What is Therapeutic Play / Play Therapy?

Play Therapy is a psychotherapy method that uses playing as a tool to resolve children’s difficulties. The play therapist toolkit combines therapeutic tools such as art, music, movement, sand-play and more.
Play Therapy believes in the power of healing that exists inside every child.

The Importance of Playing
Playing is the natural communication media for children. All around the world, in any culture, children will play if they get the opportunity to do so. Children learn about the surrounding world through play, how to communicate in a non-verbal way, how to build a relationship with others and cope with different situations.

The therapeutic play takes the advantages of playing and uses it to promote and foster children with emotional, social and behavioral difficulties. Via playing, children get the opportunity to ‘play out’ their feelings and express themselves in a non-directive way. This will lead to some reveal and healing of the unconsciousness.

Play Therapy Origin
The first record of Play Therapy is in 1919. In the 20th century, some of the most well-known psychologists used playing as a part of their practice with children (e.g. Anna Freud, Melanie Klein). They argued that play could reveal unconscious processes; they also asserted that playing for children is similar to free association used with adult therapy.

Virginia Axline, who followed Carl Rogers “Person Center” approach, founded the modern Play Therapy; she established 8 principles that are the core of the therapeutic play method (e.g. accepting the child as he is, establishing a feeling of permissiveness, reflecting back).

Play Therapy in Action
Play Therapy is a non-directive, non-judgmental and a non-interpretive therapy; the child is motivated to choose what and how he wants to use the toys, within the boundaries of safety. The therapist will follow the child, reflect and reframe. He will respond to the child’s request to enact together, guide him to work on his issues and empower him towards a resolution.

The Play Therapy tool-kit is based on the Holistic Child Approach and was carefully selected after the therapeutic abilities were proven. The toolkit includes:

  • Art materials
  • Sand play
  • Puppets and Masks
  • Drama and role play 
  • Musical instruments
  • Dance & Movement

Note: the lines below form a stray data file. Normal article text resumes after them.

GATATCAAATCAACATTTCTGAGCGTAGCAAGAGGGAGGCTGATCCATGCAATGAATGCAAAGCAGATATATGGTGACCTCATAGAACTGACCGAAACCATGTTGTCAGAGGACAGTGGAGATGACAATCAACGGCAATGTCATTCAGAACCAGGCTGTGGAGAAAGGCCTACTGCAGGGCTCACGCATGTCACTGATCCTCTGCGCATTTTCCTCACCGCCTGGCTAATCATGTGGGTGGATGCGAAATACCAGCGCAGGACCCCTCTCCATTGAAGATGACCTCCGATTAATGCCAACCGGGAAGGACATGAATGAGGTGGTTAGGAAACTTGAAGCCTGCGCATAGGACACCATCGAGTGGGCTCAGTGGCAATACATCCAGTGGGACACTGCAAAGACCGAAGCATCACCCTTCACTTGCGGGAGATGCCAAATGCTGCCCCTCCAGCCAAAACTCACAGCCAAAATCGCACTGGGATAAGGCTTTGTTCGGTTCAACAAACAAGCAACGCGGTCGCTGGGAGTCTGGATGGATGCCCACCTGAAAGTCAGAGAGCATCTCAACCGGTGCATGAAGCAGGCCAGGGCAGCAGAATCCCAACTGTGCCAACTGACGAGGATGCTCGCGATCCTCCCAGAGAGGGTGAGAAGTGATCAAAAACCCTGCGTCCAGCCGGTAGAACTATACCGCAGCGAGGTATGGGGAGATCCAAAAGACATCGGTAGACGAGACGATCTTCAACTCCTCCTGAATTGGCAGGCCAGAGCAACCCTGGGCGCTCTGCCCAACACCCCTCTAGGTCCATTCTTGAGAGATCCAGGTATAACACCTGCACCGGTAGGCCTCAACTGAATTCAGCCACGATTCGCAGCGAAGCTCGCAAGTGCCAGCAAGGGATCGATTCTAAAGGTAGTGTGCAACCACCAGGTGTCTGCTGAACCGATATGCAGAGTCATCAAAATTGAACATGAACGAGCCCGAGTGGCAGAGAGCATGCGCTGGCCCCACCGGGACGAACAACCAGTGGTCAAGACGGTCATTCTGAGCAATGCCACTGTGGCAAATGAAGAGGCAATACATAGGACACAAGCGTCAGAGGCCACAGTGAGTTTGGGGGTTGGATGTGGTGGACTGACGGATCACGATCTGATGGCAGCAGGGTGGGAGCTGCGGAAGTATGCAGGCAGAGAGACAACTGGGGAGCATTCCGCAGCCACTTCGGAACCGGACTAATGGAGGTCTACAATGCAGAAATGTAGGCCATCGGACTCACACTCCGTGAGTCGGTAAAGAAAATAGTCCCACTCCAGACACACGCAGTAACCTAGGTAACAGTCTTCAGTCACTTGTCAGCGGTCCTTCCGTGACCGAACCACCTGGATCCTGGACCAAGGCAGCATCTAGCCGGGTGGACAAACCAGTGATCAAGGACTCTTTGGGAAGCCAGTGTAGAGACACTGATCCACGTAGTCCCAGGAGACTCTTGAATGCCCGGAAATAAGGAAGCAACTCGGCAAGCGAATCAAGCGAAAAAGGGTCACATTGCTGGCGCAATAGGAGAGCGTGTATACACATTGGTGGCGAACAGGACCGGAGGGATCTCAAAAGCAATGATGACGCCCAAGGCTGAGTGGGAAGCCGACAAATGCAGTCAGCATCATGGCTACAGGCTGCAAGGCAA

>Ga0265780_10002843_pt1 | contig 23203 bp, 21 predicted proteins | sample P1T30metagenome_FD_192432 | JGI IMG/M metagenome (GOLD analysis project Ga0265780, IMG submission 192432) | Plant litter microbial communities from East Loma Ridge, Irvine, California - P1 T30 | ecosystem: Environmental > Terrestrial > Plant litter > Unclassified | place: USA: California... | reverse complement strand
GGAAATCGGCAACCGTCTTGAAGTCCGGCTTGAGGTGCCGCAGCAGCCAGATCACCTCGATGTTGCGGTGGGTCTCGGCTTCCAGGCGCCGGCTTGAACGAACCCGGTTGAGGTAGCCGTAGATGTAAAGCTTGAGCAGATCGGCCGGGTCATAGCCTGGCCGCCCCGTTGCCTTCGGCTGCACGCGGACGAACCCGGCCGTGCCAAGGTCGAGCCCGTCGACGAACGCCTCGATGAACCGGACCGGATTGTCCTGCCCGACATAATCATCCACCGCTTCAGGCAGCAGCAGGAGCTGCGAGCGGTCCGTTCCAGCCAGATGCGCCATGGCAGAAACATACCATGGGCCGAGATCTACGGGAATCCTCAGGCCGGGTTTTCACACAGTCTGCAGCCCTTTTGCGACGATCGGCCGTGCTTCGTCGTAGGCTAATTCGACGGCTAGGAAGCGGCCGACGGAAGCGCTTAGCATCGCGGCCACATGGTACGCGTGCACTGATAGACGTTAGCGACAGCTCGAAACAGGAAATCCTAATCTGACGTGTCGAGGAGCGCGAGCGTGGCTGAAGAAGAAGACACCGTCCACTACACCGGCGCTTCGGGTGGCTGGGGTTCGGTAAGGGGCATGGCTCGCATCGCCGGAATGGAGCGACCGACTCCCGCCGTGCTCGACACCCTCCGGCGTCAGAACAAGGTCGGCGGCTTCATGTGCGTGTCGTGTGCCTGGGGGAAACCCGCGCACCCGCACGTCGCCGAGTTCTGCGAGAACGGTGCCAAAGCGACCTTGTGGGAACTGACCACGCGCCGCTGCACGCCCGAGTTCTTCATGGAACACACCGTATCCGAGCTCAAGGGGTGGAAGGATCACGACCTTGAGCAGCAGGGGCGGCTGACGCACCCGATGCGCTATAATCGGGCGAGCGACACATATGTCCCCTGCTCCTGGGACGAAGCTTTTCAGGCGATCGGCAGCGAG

• Creative Visualization
  • Storytelling

Why Play Therapy works?

Neuroscience evidence shows that playing releases “good hormones” (e.g. endorphin and oxytocin) in the human brain. These hormones inflict ‘happier’ feelings, reduce aggressiveness and anxiety, bring a calmer mood, encourage openness to learn and produce a better sense of well-being. With guidance and support from a trained play therapist, a positive use of the therapeutic tools in a safe environment will create new connections in the brain that lead to behavioral change.

Who can benefit from Therapeutic Play?
Play therapy is ideal for children between 4 to 14 years old who show emotional, social and conduct difficulties.

Examples of difficulties that Play Therapy can assist:

  • Anger issues
  • Autism Spectrum Disorders
  • Communication problems
  • ADHD
  • Social exclusion
  • Underperforming (academically, socially, culturally)
  • Bereavement / loss
  • Attachment issues
  • Behavior issues
  • Separated / Divorced parents
  • Bullied / Bullying
  • Delayed development
  • Bedwetting
  • Abuse (emotional, physical, sexual)
  • Nightmares
  • Trauma
  • Withdrawn Personality

Play Therapy effectiveness:
Over 100,000 cases analyzed by PTUK showed a positive change for 75% of children. In Singapore, positive change has been shown for 81% of children.

How to get started with Play Therapy?

  1. If any concerns have been raised, a referral to a play therapist can be made. The therapist will meet the parent to share their concerns and desired outcomes from therapy.
  2. Parent (and teacher if possible) will be asked to fill in a “Strengths and Difficulties Questionnaire”(SDQ) to demonstrate current difficulties and pro-social behavior of the child.
  3. A minimum of 12 sessions is suggested on a weekly basis (45 minutes each). A mid-review with the parent will take place after every 6-8 sessions. Based on the child’s progress, a decision will be made whether to continue or finalize the therapy.

A close relationship and collaboration with the parent and the teacher are strongly advised; by working together, the child will be seen as a whole, he will be better supported and will have a higher chance to accomplish a change.

To empower children with difficulties and support their inner-core growth,
Play Therapy will be an effective intervention option.

Let’s Play Therapy!

 

Bibliography: 
[1] McMahon, L. 2007. The Handbook of Play Therapy. London and New York: Routledge
[2] Barnes, A. M. 2013. The Healing Path with Children, 3rd Edition. Uckfield, England: The Play Therapist Press Limited, The Coach House
[3] Axline, V. 1974. Play Therapy, 2nd EditionA Ballantine Book, the Random House Publication Group
[4] PTUK. 2007. The Application of Neuroscience on Play Therapy. ‘Play for Life’ Journal. Summer ed.
[5] Thomas, J. 2015. How effective is Play Therapy? ‘Play for Life’ Journal. Autumn ed.
[6] SDQInfo. What is the SDQ. http://www.sdqinfo.com.

 

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